The earliest written reference to the church occurs in 1281, the lands of the village were recorded as being
owned by the Bishop of London in 1066, and this would tend to support the case for the existence of a church here at that time.
The present church building is the result of many restorations and alterations over the years but fortunately the result has been one of simple charm, in sympathy with its primary purpose.  The oldest parts of the present structure are timber. The tower is a fine example of an Essex timber belfry, it has been dated as late as medieval, about 15th Century, and most of the original structural timbers still exist, as does the carved West Door. These towers are unique to the southern part of Essex.
The Belfry was originally open to the church with a gallery over where the organ now stands. The separating west wall was added in the late 18th Century. The Belfry houses three bells which replaced pre-reformation bells and were cast by William Land in 1615, William Lambert in 1638 and Richard Phelps in 1711, the latter being recast in 1929.
The Nave roof structure is a good example of a King Post construction, with the main timbers being 15th Century.
The north wall of the Nave was rebuilt and reduced in thickness to its present 3'6" and two new windows inserted in 1879.
The excess stone from the wall was used to re-face the southern wall which had earlier been rebuilt in brick, thus making a more pleasing appearance.
During the rebuilding of the north wall, a stoup, or piscina was discovered adjacent to where a previously blocked up north door had been.
The stoup is thought to be from Edward III time, was placed in the new north wall in approximately its earlier position (Fig. 1). The Nave was re-floored and re-benched at the same time.
The Chancel was rebuilt in 1812 after having fallen down for the third time, probably due to undermining of the foundations by the repeated practice of burials inside the church. The Chancel was rebuilt on new foundations outside the original but in the same alignment and retaining the previous roof structure. This has resulted in the Chancel being wider than the Nave on the inside, but due to the much thicker walls of the Nave, maintains a traditional appearance outside. The apparent misalignment of the Nave to the Chancel is not an unusual feature in the layout of medieval churches. The inclination of the Chancel to the left of the Nave represents the inclination of the head of Christ on the cross which is traditionally depicted to the left whilst the Nave is taken to represent the body of Christ. This configuration is known as a weeping aisle (Fig. 2). The roof beams of the Chancel are of a similar period to the Nave with the exception of the eastern one which was added when the Chancel was rebuilt in 1812. Prior to this, the Chancel had a flat ceiling with only the central beam exposed and which is carved on the underside for decoration.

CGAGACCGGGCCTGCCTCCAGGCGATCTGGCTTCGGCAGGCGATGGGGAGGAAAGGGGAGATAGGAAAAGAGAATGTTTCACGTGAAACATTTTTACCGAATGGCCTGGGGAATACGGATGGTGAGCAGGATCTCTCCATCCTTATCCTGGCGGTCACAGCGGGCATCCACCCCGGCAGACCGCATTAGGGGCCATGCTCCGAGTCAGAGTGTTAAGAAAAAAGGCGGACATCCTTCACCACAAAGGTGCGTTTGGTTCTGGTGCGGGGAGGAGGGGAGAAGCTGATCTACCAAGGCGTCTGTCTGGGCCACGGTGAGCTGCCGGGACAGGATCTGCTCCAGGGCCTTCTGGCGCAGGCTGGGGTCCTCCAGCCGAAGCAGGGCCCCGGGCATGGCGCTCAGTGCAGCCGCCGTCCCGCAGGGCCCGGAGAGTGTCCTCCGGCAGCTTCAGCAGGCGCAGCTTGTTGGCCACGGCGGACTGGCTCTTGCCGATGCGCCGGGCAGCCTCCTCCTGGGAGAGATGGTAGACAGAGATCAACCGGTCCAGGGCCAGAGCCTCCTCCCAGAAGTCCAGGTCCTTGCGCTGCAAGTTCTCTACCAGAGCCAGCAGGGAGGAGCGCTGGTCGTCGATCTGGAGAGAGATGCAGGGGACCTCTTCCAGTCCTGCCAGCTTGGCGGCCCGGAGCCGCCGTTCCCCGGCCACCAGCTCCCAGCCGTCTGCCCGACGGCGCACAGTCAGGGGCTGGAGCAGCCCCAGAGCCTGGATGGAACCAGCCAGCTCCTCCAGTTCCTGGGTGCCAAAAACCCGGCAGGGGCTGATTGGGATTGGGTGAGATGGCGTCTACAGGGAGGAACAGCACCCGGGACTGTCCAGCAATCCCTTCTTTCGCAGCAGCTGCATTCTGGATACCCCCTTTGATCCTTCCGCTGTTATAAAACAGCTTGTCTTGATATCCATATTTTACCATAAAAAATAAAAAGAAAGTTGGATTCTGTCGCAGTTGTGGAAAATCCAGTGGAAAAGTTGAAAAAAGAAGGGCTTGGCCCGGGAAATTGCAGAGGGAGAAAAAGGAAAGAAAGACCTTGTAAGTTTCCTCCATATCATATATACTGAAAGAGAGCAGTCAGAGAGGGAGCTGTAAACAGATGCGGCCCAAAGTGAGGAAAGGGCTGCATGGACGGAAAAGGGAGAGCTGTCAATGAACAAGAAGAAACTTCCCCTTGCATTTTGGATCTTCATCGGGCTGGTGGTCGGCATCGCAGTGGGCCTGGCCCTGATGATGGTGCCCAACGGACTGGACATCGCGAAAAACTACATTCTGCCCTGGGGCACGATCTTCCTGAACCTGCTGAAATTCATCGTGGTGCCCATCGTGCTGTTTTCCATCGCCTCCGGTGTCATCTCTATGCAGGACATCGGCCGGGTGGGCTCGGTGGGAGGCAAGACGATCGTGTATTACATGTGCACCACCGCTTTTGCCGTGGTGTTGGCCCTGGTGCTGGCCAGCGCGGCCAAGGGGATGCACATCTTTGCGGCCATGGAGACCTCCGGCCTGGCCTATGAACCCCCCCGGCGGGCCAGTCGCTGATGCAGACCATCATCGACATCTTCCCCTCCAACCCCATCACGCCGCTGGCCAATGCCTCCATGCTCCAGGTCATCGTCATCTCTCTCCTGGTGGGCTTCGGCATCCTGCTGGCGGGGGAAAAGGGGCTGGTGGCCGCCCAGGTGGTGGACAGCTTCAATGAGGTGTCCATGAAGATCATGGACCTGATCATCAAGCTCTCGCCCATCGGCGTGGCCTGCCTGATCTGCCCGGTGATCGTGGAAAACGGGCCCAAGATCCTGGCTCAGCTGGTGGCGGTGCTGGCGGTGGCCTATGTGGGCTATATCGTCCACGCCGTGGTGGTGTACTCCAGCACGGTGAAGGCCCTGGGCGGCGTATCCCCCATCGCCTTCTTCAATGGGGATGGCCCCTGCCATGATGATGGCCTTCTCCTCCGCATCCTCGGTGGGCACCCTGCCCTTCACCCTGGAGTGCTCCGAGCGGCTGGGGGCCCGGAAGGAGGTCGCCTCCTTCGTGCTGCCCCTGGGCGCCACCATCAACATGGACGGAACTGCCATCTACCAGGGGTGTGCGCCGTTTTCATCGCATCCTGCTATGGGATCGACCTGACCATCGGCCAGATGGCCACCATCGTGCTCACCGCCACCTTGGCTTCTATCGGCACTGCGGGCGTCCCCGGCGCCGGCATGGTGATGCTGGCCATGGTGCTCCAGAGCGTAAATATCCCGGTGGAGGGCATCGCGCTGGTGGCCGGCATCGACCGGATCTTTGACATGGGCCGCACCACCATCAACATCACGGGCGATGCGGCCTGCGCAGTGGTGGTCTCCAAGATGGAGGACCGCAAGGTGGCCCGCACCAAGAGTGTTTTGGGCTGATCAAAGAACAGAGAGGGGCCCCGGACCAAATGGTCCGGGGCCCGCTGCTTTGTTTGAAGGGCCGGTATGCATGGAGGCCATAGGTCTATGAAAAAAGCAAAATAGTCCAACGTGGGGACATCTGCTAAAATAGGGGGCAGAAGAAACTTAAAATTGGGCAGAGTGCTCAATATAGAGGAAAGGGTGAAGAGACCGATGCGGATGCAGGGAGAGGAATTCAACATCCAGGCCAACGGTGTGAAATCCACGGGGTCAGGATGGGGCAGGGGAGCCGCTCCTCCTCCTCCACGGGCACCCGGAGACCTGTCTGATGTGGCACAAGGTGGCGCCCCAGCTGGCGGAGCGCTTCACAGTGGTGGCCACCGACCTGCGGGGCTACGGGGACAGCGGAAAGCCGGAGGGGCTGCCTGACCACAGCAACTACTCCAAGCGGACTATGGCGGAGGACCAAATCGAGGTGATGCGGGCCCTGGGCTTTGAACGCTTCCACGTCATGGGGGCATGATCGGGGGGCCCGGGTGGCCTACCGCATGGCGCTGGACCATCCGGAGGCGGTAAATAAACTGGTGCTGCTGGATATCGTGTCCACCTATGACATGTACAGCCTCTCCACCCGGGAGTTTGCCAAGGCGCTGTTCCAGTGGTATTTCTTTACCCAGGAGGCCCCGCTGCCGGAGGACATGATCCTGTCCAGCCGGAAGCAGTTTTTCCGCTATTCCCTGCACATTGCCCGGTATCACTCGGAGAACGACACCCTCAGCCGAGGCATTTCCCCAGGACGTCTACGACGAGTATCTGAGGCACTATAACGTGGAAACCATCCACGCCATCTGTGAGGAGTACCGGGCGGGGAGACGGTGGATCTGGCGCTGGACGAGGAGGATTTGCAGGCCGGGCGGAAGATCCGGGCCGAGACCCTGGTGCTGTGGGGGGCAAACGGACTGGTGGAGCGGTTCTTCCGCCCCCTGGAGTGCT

The East Window is a Mary window, in honour of the church's dedication and depicts the Annunciation, Nativity and Presentation. This window was given by the late Reverend E. P. Gibson in 1892 in memory of his father-in-law, and patron of the church, the late Hattill Foll, J.P.
The Porch was restored in 1932 and again in 1958 but the main timbers are 14th Century.
The Font is of traditional octagonal design, and has a 19th Century bowl on a much earlier stem and base which are the inverted originals. The font cover is a modern replacement (1975) and has ironwork in the shape of a lotus flower on its top.
The Royal Coat of Arms and Funeral Hatchment On the west wall is the Coat of Arms for George II and dated 1742. The adjacent Funeral Hatchment was restored in 1953 and is the Arms of the 'Unwin' family, and probably that of the son of the Reverend William Unwin who was rector of the church 1769 - 1786.
The Chest is a very interesting old iron-bound, stone-lined one. The lid is in two parts for ease of handling and had four locks (Fig. 3). It is dated about 1685 and was used to hold the church records. These records are now held in the Essex Records Office in Chelmsford.
The Churchyard was extended to the rear in 1913 and again in 1950. The original boundary can be seen by the change in ground levels. The custom for churchyards to be re-used for burials over and over again is responsible for the gradual rise in ground levels. It is estimated that probably in excess of 5,000 burials have taken place here over the centuries.